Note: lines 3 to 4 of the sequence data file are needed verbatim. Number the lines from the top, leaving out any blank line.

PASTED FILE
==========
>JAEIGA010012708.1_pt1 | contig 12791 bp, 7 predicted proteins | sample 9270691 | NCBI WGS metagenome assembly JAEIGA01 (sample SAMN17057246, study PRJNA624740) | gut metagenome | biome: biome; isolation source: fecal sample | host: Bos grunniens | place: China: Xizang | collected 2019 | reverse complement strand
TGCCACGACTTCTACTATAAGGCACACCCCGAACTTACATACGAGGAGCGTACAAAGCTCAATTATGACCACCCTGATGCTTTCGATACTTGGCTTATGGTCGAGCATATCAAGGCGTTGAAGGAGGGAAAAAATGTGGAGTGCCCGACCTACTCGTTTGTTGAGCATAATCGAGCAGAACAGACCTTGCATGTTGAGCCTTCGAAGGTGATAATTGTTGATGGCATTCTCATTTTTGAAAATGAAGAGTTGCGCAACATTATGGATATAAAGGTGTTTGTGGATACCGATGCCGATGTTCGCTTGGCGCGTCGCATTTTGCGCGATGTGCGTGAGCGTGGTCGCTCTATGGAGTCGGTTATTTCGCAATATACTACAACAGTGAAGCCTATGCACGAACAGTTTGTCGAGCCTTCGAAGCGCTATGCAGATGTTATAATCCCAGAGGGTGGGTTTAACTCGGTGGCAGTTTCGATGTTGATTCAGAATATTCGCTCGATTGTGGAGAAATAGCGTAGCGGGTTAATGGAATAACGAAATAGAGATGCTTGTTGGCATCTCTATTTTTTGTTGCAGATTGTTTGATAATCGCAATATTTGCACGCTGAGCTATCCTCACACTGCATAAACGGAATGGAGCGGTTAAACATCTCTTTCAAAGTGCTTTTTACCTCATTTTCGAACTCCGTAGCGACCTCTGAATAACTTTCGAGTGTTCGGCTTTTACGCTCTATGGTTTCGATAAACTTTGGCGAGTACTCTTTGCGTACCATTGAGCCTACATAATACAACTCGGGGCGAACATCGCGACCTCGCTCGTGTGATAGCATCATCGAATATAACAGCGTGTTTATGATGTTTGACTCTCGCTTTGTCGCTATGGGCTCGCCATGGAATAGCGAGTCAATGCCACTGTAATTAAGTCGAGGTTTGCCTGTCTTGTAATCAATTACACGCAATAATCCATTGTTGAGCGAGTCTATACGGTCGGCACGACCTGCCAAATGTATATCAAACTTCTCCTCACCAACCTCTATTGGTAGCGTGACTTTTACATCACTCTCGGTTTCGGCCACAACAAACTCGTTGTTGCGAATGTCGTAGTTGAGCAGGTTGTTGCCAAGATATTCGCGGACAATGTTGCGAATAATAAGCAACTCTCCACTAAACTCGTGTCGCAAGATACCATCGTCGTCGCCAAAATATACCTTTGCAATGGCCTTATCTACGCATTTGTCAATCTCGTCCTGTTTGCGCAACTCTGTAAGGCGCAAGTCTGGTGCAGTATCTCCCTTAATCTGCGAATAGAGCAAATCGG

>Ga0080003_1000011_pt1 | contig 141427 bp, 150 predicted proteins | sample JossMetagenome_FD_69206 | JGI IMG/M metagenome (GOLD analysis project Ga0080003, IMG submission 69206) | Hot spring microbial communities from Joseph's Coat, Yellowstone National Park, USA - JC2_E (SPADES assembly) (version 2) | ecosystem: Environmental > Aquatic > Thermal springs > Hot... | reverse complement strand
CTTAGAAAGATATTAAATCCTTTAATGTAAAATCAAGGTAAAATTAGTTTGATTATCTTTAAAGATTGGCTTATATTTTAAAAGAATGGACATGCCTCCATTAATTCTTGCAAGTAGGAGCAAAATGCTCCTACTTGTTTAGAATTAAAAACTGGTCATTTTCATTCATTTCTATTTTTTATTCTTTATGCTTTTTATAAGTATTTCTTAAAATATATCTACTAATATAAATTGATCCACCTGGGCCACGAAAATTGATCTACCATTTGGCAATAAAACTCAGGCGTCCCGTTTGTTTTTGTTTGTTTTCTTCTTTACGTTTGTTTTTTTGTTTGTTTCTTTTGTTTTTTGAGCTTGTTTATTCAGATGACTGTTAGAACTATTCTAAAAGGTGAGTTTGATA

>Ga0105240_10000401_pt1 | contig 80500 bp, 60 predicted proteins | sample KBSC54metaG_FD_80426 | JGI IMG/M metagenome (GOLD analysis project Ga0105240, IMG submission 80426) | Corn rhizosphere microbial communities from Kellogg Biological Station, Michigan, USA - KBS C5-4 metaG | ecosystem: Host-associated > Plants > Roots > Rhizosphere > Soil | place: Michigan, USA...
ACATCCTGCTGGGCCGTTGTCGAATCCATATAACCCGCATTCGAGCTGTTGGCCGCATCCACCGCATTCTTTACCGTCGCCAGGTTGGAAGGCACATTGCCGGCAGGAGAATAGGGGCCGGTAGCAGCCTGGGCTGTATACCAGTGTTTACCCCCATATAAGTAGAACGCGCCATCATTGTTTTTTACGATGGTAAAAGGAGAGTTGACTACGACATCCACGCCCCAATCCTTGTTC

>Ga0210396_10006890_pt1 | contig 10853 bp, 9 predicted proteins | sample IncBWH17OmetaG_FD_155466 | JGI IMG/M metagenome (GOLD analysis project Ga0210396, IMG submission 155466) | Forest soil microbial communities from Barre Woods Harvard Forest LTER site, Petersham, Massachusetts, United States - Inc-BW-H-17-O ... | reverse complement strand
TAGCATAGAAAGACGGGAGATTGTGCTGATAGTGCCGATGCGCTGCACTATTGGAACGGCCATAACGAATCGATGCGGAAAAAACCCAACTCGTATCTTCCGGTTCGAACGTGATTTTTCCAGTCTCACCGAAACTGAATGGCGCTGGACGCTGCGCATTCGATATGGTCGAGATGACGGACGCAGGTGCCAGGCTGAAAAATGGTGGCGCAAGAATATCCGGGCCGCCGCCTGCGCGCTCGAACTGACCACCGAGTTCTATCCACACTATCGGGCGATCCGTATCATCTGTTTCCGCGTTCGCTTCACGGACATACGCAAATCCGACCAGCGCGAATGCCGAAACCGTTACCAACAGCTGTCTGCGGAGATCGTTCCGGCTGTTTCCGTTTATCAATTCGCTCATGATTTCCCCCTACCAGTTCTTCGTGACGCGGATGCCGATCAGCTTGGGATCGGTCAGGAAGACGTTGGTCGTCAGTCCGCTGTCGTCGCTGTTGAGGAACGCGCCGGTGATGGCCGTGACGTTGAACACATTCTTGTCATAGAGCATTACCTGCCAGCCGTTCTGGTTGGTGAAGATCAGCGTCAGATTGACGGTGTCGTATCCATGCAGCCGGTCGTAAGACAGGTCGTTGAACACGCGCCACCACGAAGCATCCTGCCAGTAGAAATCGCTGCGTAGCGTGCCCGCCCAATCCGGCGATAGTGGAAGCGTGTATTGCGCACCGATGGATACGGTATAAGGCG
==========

>Ga0080003_1000011_pt1 | contig 141427 bp, 150 predicted proteins | sample JossMetagenome_FD_69206 | JGI IMG/M metagenome (GOLD analysis project Ga0080003, IMG submission 69206) | Hot spring microbial communities from Joseph's Coat, Yellowstone National Park, USA - JC2_E (SPADES assembly) (version 2) | ecosystem: Environmental > Aquatic > Thermal springs > Hot... | reverse complement strand
CTTAGAAAGATATTAAATCCTTTAATGTAAAATCAAGGTAAAATTAGTTTGATTATCTTTAAAGATTGGCTTATATTTTAAAAGAATGGACATGCCTCCATTAATTCTTGCAAGTAGGAGCAAAATGCTCCTACTTGTTTAGAATTAAAAACTGGTCATTTTCATTCATTTCTATTTTTTATTCTTTATGCTTTTTATAAGTATTTCTTAAAATATATCTACTAATATAAATTGATCCACCTGGGCCACGAAAATTGATCTACCATTTGGCAATAAAACTCAGGCGTCCCGTTTGTTTTTGTTTGTTTTCTTCTTTACGTTTGTTTTTTTGTTTGTTTCTTTTGTTTTTTGAGCTTGTTTATTCAGATGACTGTTAGAACTATTCTAAAAGGTGAGTTTGATA